# nLab disjoint coproduct

Contents

### Context

#### Limits and colimits

limits and colimits

# Contents

## Idea

The notion of disjoint coproduct is a generalization to arbitrary categories of that of disjoint union of sets.

One says that a coproduct $X + Y$ of two objects $X, Y$ in a category $\mathcal{C}$ is disjoint if the intersection of $X$ with $Y$ in $X + Y$ is empty. In this case one often writes $X \coprod Y \coloneqq X + Y$ for the coproduct, particularly if the coproduct is stable under pullbacks, and there one speaks of the disjoint union of $X$ with $Y$.

## Definition

### In a category

A binary coproduct $a+b$ in a category is disjoint if

1. the coprojections $a\to a+b$ and $b\to a+b$ are monic, and

2. their intersection is an initial object.

Equivalently, this means we have pullback squares

$\array{ a & \to & a &&& b & \to & b &&& 0 & \to & b\\ \downarrow && \downarrow &&& \downarrow && \downarrow &&& \downarrow && \downarrow \\ a & \to & a+b &&& b & \to & a+b &&& a & \to & a+b}$

An arbitrary coproduct $\sum_i a_i$ is disjoint if each coprojection $a_i\to \sum_k a_k$ is monic and the intersection of any two distinct ones is initial. Note that every 0-ary coproduct (that, is initial object) is disjoint.

A more constructive way to phrase disjointness of an arbitrary coproduct is that the pullback of any two coprojections $a_i\to \sum_k a_k$ and $a_j\to \sum_k a_k$ is the coproduct $\sum_{i=j} a_i$, where $i=j$ denotes the subsingleton corresponding to the proposition $i=j$, a.k.a. $\{ \ast \mid i=j \}$. (Since $a_i=a_j$ as soon as this indexing set is inhabited, this coproduct could equally be written $\sum_{i=j} a_j$.)

## Examples

• In the category $Set$ of sets and functions, the coproduct is given by disjoint union and is, unsurprisingly, disjoint. In the category $Pfn$ of sets and partial functions the coproduct is equally given by disjoint union and total injections and is disjoint as well.

• Since having all finitary disjoint coproducts is half of the condition for a category to be extensive, extensive categories provide examples for categories with disjoint finite coproducts. In the preceding discussion $Set$ instantiates this case whereas $Pfn$ does not: since the initial object $\emptyset$ in $Pfn$ is not strict, the latter category is not extensive.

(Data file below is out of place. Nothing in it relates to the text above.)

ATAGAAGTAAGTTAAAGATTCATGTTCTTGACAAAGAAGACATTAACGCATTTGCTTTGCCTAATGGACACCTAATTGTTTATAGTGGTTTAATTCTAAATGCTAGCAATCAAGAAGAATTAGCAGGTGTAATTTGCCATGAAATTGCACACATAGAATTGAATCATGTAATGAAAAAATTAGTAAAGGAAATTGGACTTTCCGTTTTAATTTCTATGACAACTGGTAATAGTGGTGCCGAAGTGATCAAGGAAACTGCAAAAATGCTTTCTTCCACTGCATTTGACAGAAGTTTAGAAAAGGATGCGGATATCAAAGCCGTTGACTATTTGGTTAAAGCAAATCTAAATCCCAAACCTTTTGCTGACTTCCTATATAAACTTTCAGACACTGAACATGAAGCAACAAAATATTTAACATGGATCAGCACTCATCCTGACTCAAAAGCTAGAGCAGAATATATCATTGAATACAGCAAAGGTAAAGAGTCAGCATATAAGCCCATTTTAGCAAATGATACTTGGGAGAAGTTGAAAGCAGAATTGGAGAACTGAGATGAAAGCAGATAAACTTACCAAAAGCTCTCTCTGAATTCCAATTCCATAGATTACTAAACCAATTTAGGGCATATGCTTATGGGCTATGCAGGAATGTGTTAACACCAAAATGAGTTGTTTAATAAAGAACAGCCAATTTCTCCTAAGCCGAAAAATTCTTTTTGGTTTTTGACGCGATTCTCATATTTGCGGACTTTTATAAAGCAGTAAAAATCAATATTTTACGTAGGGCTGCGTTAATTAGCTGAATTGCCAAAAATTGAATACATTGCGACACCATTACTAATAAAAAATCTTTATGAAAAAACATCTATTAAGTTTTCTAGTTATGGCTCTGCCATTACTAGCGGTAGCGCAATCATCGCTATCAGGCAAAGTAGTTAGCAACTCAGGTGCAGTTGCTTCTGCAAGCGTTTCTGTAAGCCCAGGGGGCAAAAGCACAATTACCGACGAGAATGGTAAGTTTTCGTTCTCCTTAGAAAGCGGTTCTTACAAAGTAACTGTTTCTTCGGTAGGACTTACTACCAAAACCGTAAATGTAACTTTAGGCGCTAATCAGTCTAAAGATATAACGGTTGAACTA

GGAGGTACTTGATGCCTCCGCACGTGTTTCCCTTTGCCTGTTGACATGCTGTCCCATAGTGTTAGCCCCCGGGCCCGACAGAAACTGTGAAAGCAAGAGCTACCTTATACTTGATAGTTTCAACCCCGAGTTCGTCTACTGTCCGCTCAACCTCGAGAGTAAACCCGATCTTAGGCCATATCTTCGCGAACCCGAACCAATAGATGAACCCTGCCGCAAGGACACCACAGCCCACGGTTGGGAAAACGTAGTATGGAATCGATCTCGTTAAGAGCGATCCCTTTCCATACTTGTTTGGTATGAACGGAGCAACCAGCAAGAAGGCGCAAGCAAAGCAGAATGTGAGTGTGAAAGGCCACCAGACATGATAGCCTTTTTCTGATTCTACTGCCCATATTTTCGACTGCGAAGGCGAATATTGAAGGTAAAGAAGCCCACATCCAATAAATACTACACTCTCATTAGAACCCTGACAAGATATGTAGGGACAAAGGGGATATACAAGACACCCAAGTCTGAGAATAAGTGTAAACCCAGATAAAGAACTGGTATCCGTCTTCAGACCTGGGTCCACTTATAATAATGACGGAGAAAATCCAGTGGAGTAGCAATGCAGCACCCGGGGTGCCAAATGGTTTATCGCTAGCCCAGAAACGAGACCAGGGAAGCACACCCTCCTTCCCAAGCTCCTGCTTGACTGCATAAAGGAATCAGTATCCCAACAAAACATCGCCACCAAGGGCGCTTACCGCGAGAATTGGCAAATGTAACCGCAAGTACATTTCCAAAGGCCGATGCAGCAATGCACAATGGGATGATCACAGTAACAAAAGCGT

• In the category $Vect$ of (real) vector spaces coproducts are given by direct sum and are disjoint but not stable under pullback: pulling back the colimit diagram $\mathbb{R}\to\mathbb{R}\oplus\mathbb{R}\leftarrow\mathbb{R}$ along the diagonal morphism $\Delta:\mathbb{R}\to\mathbb{R}\oplus\mathbb{R}\; ,\; x\mapsto x\oplus x$ yields $0\to\mathbb{R}\leftarrow 0$ which is not a colimit diagram. Whence $Vect$ is not extensive.

• Non-example: the interval category $\left\{ 0 \to 1 \right\}$ has coproducts but they are not all disjoint: $1+1=1$. There are plenty more examples of posets that have non-disjoint coproducts besides this one. In a Boolean algebra, two elements $a$ and $b$ are disjoint in the sense that $a\wedge b=0$ if and only if $a\vee b$ is their disjoint coproduct.

## Properties

### Characterization of sheaf toposes

Having all small disjoint coproducts is one of the conditions in Giraud's theorem characterizing sheaf toposes.

### In coherent categories

###### Proposition

Let $\mathcal{C}$ be a coherent category. If $X, Y \hookrightarrow Z$ are two subobjects of some object $Z \in \mathcal{C}$ and are disjoint, in that their intersection in $Z$ is empty, $X \cap Y \simeq\emptyset$, then their union $X \cup Y$ is their (disjoint) coproduct.

This apears as (Johnstone, cor. A1.4.4).

###### Definition

A coherent category in which all coproducts are disjoint is also called a positive coherent category.

###### Example

Every extensive category is in particular positive, by definition.

In a positive coherent category, every morphism into a coproduct factors through the coproduct coprojections:

###### Proposition

Let $\mathcal{C}$ be a postive coherent category, def. , and let $f \colon A \to X \coprod Y$ be a morphism. Then the two subobjects $f^*(X) \hookrightarrow A$ and $f^*(Y) \hookrightarrow Y$ of $A$, being the pullbacks in

$\array{ f^* (X) &\to& X \\ \downarrow && \downarrow^{\mathrlap{i_X}} \\ A &\stackrel{f}{\to}& X \coprod Y } \;\;\;\; \array{ f^* (Y) &\to& Y \\ \downarrow && \downarrow^{\mathrlap{i_Y}} \\ A &\stackrel{f}{\to}& X \coprod Y }$

are disjoint in $A$ and $A$ is their disjoint coproduct

$A \simeq f^*(X) \coprod f^*(Y) \,.$

This appears in (Johnstone, p. 34).

###### Remark

This means that if $A \in \mathcal{C}$ itself is indecomposable in that it is not a coproduct of two objects in a non-trivial way, for instance if $\mathcal{C}$ is an extensive category and $A \in \mathcal{C}$ is a connected object, then every morphism $A \to X \coprod Y$ into a disjoint coproduct factors through one of the two canonical inclusions.